This program builds the advocacy capacity of child and adolescent health providers through targeted workshops (in-person or virtual) and sustained technical assistance. Participants leave the workshop with a stronger understanding of how to effectively advocate for child and adolescent health priorities from their clinical settings to the national agenda.
Why is This Program Important?
Pediatricians and child health providers are uniquely positioned to advocate for the needs of children and adolescents given their topical expertise and direct engagement with children and families. They are often seen as an unbiased voice for children, independent from government and other decision-makers. Yet, pediatric providers often do not understand the possible weight of their influence beyond their immediate role as a child health provider. As trusted, credible professionals, child and adolescent health providers can collectively provide a platform for the unique needs of children, adolescents, and their families during local, national, regional, and global policy discussions. They can hold decision-makers accountable for ensuring children and adolescents are included in all health decisions from primary health care services to prevention of chronic diseases to supporting communities to understand the health decisions being made around them. For example, are tobacco control measures appropriately addressing secondhand smoke exposure in the home? Child and adolescent health providers, with the appropriate training and support, can effectively champion these issues and more. While many advocacy curricula and approaches to advocacy exist, this training package specifically targets pediatricians and other child health providers as advocates on a range of child health issues. Its stepwise approach begins by understanding the specific child health issue, defining the role of providers as advocates, and then providing realistic, practical strategies to effect change. The AAP model introduces basic advocacy skills (i.e., priority setting, stakeholder outreach, goals and objective) while also drawing on the champions’ existing pediatric training and experiences as providers to take action.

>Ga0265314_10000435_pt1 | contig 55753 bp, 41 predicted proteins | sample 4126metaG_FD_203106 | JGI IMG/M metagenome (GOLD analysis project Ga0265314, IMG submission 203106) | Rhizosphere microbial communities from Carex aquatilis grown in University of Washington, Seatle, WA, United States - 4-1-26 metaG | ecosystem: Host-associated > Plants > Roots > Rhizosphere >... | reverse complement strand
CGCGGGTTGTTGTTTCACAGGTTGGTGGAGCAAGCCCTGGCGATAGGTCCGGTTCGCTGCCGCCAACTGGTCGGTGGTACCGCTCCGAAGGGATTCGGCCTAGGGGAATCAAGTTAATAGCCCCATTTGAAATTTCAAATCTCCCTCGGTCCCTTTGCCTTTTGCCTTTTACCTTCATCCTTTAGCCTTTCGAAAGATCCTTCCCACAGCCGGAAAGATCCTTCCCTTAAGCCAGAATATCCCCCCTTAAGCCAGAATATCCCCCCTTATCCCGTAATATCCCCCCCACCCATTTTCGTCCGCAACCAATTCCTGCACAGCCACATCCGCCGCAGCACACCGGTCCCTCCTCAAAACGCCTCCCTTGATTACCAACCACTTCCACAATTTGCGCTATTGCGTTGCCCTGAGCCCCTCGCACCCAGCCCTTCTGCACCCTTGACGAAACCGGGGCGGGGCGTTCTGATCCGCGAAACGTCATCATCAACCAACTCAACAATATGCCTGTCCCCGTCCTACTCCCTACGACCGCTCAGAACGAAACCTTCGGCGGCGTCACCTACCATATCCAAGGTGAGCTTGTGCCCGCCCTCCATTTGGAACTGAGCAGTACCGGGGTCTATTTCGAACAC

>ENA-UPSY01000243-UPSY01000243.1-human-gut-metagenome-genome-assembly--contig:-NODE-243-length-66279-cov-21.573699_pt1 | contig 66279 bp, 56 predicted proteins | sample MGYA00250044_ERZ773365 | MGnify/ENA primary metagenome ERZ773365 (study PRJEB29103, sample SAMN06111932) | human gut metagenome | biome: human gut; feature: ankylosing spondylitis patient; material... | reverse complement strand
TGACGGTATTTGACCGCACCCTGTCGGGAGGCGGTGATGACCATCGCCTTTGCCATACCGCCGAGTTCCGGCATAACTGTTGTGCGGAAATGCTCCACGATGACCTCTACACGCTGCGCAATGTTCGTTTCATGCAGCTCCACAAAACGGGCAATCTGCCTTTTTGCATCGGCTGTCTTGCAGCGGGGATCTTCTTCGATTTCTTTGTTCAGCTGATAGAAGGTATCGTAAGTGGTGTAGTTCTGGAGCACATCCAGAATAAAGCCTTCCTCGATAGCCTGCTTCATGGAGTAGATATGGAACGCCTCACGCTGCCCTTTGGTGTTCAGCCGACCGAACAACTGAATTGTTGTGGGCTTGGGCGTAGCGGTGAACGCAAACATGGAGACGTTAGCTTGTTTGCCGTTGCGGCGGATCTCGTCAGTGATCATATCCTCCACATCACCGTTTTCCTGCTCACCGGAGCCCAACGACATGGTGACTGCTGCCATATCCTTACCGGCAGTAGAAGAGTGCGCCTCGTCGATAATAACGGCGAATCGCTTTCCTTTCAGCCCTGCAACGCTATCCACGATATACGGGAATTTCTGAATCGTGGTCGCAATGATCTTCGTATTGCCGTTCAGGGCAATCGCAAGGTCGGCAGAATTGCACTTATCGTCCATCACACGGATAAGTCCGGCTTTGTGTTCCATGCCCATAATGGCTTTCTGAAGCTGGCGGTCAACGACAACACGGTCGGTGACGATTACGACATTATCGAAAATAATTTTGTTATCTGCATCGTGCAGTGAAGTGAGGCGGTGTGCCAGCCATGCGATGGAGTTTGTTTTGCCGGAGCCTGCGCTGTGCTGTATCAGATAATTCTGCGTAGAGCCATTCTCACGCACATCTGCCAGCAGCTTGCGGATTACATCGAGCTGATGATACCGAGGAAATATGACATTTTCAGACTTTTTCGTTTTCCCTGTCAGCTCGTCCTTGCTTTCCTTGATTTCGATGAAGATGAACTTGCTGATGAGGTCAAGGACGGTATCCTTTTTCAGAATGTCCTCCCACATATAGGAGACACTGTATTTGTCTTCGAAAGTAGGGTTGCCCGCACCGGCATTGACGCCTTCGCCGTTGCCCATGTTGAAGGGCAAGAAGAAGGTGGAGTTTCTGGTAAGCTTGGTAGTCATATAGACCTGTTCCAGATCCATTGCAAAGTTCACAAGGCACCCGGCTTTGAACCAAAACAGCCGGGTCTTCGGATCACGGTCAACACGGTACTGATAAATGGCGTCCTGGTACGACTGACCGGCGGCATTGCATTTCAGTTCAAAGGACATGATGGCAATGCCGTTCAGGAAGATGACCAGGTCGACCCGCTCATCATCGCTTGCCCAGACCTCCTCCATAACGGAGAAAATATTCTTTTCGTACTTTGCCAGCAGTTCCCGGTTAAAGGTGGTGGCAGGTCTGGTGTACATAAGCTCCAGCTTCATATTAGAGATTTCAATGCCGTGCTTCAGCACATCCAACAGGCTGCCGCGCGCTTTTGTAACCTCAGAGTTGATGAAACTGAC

Who Can Benefit?
Typically, this program is for child and adolescent health providers of varying levels of experience. To support a mix of lecture, breakout groups, and town hall discussions, the AAP recommends workshops with 25-30 participants. Additionally, in some programs, AAP has included policy makers, program implementers, and young people in the trainings to build country-level teams of advocates. Future iterations can be tailored for medical students, young physicians, and civil society organizations which prioritize child health.